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Lossy Audio Compression Fidelity

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Introduction

I began a project several years ago to attempt to automate the evaluation of the fidelity of lossy audio encoders. For each compression format or codec (COmpression and DECompression software, mp3, m4a, ogg vorbis, etc.) there are many encoders available (e.g. for m4a there is Nero, iTunes, and FAAC to name a few). This turns out to be a much more complicated task than I anticipated.

The goal was to remove the hard work and subjectivity from audio listening tests as conducted at HydrogenAudio or SoundExpert. The task is difficult because the way we perceive sound is subject to physiology and sensory perception that make a simple mathematical comparison of two bit streams a poor way to judge audio quality. A summary of these issues and the nature of perceived quality is in the Background Section.

The solution is to analyze the audio signals in a way analogous to the human ear and brain. My argument is that most of the elements of psycho-acoustic models used by lossy audio compression can be duplicated by modeling the physical processes occurring in the human ear. By modeling the action of the stereocilia (hair cells) within the inner ear as damped harmonic oscillators many of the features of psycho-acoustic models are reproduced. For example, the frequency dependence of time masking is a natural consequence of the decay rates of the oscillators. Details of my analysis can be found in the Calibration Section.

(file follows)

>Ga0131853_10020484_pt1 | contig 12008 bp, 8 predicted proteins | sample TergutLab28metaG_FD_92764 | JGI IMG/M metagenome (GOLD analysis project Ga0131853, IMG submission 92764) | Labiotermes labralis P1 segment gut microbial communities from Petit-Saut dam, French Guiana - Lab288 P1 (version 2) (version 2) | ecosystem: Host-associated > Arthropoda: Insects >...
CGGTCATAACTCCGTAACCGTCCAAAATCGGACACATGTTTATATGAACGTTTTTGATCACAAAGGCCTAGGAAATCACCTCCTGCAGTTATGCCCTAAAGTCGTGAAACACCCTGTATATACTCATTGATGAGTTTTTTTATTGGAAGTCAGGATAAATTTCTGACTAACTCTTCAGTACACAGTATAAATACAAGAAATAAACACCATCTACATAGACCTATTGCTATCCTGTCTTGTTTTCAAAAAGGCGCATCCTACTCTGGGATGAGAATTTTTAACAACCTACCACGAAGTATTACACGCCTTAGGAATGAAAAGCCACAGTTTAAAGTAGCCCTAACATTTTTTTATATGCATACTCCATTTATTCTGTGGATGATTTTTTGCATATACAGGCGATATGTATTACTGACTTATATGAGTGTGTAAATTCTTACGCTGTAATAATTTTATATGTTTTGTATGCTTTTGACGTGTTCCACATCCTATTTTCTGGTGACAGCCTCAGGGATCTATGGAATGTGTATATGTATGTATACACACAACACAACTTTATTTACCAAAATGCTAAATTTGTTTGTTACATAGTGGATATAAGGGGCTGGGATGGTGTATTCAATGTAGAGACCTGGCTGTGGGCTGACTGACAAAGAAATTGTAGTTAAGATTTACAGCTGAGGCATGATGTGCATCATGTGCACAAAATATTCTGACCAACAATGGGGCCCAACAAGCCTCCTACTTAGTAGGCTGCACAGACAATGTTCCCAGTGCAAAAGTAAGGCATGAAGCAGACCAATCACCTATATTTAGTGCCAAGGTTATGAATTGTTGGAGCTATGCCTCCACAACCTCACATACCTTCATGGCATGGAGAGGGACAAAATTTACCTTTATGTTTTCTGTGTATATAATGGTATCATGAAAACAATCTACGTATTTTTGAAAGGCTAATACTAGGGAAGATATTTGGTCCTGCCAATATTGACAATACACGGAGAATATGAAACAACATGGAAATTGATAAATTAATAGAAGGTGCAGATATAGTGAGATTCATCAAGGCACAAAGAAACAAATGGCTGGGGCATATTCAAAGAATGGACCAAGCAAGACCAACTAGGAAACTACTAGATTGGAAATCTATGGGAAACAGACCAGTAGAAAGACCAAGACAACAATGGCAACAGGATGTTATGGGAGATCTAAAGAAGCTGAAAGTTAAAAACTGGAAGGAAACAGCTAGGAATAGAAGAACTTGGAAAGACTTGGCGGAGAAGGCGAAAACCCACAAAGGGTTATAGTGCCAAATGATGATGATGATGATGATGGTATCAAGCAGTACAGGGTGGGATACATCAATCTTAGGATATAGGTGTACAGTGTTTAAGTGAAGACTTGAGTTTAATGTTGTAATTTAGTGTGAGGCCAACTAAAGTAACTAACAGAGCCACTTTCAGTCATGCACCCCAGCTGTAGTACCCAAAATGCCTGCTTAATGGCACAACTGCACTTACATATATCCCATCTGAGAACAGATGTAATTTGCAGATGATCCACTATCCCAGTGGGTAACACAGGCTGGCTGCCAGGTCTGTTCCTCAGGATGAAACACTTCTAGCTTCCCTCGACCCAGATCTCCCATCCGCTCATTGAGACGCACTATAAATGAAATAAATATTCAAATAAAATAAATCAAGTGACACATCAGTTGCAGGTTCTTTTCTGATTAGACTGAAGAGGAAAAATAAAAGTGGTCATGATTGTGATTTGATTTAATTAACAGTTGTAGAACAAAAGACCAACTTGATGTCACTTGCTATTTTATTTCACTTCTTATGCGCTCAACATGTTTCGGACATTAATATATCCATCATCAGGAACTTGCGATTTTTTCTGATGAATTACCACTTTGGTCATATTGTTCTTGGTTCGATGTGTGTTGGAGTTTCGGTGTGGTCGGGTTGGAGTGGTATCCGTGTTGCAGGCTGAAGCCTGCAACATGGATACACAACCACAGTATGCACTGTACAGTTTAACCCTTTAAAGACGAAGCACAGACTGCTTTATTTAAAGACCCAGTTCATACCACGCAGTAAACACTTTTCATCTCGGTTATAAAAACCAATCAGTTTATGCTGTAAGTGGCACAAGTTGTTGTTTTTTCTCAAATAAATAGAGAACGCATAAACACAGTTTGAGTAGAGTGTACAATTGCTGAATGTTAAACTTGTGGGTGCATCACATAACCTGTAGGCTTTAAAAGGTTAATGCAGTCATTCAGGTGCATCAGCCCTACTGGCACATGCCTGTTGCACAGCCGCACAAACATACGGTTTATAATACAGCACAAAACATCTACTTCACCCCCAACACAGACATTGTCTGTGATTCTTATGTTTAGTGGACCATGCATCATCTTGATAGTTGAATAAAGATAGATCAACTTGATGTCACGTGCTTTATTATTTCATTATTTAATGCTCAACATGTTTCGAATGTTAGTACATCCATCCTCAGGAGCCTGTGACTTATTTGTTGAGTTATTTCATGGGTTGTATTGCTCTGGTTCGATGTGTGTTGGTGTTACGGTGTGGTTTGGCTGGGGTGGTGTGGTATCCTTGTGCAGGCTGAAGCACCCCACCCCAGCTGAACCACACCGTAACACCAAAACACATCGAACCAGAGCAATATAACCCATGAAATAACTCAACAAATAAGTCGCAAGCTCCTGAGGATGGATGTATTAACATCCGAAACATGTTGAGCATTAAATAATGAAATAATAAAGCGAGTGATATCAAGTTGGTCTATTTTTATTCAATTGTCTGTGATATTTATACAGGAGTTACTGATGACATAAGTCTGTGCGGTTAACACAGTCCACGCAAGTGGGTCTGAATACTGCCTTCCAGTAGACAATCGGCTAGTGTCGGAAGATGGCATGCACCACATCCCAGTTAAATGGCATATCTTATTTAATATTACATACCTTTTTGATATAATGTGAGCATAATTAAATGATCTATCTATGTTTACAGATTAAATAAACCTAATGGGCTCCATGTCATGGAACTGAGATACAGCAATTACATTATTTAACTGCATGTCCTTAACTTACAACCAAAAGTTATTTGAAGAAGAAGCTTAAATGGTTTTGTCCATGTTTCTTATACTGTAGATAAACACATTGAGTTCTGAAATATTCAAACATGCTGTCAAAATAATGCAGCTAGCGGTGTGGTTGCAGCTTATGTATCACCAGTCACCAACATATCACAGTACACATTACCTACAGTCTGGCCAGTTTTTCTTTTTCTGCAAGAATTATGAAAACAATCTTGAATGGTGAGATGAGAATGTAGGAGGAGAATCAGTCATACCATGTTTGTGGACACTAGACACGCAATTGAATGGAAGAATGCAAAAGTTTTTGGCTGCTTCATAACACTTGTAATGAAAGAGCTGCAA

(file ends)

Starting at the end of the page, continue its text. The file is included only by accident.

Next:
Using these results I conducted my own tests on 12 different encoders on 14 different audio clips at VBR settings corresponding to 128, 160, and 192 kbits/s quality settings. Note: These values are more like lower limits for VBR encoders. Average bit rates care significantly higher than this.

For example, lame -V 2 encoding (the old --preset standard) is often said to be transparent to most users and corresponds to 192 kbits/s. Some sources claim that Advanced Audio Codec (AAC) encoding at 160 kbtis/second is transparent.

The results of this test are in the Multi-Format Test Section. The short answer was that iTunes AAC encoder in either constrained or unconstrained mode, Nero AAC, or the Winamp AAC encoder are all statistically indistinguishable from each other. The other 8 encoders tested were inferior. The two best encoders appeared to be iTunes in unconstrained mode and Nero. However, ANOVA (ANalysis Of VAriance) showed the top four to be statistically indistinguishable.

For those interested in conducting their own tests, the code with instructions on how to compile can be found in the Software Section.